Nutrition and Health
The effects of the socio-economic and environmental factors in which one is constrained to live will manifest in terms of the nutritional and health status of individuals. The nutritional requirements of the body are derived from the food that is consumed. It is these nutrients which allow the body to function efficiently. Broad nutrients contained in food are: carbohydrates, fat, protein, vitamins and minerals. The energy derived from these nutrients are measured in terms of calories.
Depending on the physical and mental work load of the individuals living in different economic settings (e.g. rural and urban areas, those engaged in physical works as compared to intellectual work involving reading and writing, etc.) the amount of energy required by an individual is defined. In India, for instance, the poverty level nutritional requirement of a person living in rural areas was defined as 2400 calories while that in an urban area as 2100 calories. This limit was determined more than three decades ago (early 1970s) when poverty measurement studies were focusing on a standard measure of assessment. Mechanisation in agriculture was also at its infancy at that time. With progressive adoption of technology and the resultant reduction in the extent of physical labour put in, the energy requirement is redefined. Usually, this is lowered as factors like mental peace derived from better income and reduced drudgery in work contribute to improvement in health.
In addition to the broad nutrients, there are micro-nutrients like iron, iodine, etc. which are important for the balanced health of the individuals. Their deficiency will result in specific diseases like anaemia, goitre, etc. The ultimate determinant of the required nutritional status, in proper combinations of all the nutrients, is decided at the cellular level. This is determined by two broad sets of factors viz.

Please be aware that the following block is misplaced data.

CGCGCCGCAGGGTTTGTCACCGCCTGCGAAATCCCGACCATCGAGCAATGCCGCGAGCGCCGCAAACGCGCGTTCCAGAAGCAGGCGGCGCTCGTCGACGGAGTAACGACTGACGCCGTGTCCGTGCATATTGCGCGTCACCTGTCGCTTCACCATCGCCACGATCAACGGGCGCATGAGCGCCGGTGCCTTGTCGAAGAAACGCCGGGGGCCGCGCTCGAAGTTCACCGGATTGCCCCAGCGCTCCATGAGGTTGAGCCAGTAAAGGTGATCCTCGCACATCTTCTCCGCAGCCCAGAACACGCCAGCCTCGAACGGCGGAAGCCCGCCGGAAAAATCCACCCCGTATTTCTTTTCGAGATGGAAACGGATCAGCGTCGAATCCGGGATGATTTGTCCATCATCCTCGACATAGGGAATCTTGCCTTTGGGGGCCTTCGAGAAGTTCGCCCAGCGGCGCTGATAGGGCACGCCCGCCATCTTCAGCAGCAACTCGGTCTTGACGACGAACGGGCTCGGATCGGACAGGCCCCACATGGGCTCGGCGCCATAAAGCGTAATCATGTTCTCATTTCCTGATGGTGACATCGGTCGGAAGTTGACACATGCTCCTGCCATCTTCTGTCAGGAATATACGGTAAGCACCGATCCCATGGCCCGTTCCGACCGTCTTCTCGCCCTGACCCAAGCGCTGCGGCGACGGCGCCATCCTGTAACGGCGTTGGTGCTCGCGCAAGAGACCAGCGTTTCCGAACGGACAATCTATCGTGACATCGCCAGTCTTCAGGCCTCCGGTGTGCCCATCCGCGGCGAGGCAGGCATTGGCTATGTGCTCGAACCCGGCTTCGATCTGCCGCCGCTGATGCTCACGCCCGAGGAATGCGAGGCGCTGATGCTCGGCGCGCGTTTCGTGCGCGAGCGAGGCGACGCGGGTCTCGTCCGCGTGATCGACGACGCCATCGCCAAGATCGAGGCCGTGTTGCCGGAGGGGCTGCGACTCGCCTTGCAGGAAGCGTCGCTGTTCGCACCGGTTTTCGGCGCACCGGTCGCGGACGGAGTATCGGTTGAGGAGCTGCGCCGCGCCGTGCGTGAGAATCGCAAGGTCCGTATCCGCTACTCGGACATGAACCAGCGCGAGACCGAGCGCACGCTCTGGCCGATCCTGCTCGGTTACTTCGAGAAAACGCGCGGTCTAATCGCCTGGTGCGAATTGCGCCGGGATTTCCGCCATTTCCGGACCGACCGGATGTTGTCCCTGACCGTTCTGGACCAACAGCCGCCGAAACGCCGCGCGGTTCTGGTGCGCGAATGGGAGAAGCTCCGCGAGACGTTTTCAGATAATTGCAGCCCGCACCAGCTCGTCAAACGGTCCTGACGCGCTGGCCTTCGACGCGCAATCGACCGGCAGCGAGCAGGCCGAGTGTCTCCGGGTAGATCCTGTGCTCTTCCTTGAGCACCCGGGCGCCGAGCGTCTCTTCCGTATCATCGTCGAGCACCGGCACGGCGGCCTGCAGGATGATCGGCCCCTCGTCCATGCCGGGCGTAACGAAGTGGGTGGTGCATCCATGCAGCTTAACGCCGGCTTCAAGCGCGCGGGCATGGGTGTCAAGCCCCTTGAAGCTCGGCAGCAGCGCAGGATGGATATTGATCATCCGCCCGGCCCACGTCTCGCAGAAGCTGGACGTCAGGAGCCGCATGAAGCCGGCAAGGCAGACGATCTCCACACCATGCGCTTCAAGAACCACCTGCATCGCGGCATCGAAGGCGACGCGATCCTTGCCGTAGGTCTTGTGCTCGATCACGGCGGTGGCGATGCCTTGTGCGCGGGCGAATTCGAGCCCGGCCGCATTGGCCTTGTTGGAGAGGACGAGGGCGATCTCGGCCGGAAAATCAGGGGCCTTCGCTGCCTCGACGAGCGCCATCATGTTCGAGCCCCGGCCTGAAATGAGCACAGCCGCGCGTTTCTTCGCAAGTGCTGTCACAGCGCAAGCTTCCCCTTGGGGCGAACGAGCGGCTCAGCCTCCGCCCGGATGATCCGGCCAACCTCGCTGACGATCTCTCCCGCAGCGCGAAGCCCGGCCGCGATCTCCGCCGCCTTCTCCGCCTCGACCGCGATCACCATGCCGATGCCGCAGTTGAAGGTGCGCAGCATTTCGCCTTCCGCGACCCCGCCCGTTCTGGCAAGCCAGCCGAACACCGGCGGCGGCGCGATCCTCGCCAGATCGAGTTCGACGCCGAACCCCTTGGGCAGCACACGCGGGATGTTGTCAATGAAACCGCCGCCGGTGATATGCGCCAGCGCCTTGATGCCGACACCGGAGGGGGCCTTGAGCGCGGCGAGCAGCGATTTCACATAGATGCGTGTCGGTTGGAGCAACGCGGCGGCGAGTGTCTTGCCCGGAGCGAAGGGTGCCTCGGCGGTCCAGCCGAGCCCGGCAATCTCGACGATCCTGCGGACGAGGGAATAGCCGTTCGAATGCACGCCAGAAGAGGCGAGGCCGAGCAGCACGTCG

(i) The diet,which is the food consumed providing the body with the nutrients specific to the type of food, and
(ii) The ability of the body to absorb, assimilate and utilise the nutrients of the diet.
The latter depends on the activity level and environmental factors, including the ability to ward off the effects of infections and the ability to cope with stress situations. With balanced diet, by which is meant a combination of food items which supplies all the required nutrients, the physical and the mental status of the person is expected to remain in an ideal state. In such a state of health, it will be easier to cope with the complexities of health. The level of immunity enjoyed by an individual is a function of both inherent and acquired/ developed factors of life. The level of immunity is an important factor of the health status of an individual. While the lack of food and improper nutritional contents results in conditions of malnutrition (and diseases of poverty), higher income associated with sedentary life styles cause diseases specific to energy-dense food consumption (e.g. obesity, diabetes, hypertension, cardio-vascular diseases, etc.). It is therefore necessary to maintain active and healthy habits in the life style of an individual. Knowledge of the interrelationships between nutrition and health tendencies is important for the allocation of resources in matters of public health policies.
It is important to recognise that there is considerable variation in the food intake among individuals of different sections within a country. Due to wide income inequalities and poverty, many people in developing countries are under-nourished. While some population groups face shortages of staple foods (e.g. cereals) that are necessary for meeting their energy needs, the quality of diet remains poor for the majority of the population. Falling environmental standards makes it difficult even for the better off sections of the society to ensure the desired nutritional contents in the food they consume. High amount of fertilisers used, polluting the river waters with poisonous and highly toxic chemical wastes, air pollutants, etc. are making the air and food we consume deficient in their qualitative contents. They are becoming sources of many respiratory and gastro enteric diseases. While industrialisation and modernisation leads to increase in incomes and better standards of life, they are also accompanied by trends having adverse effects on health. The achievement of a favourable trade-off between the gains and the losses of such growth-induced changes is an important policy challenge of the modern times.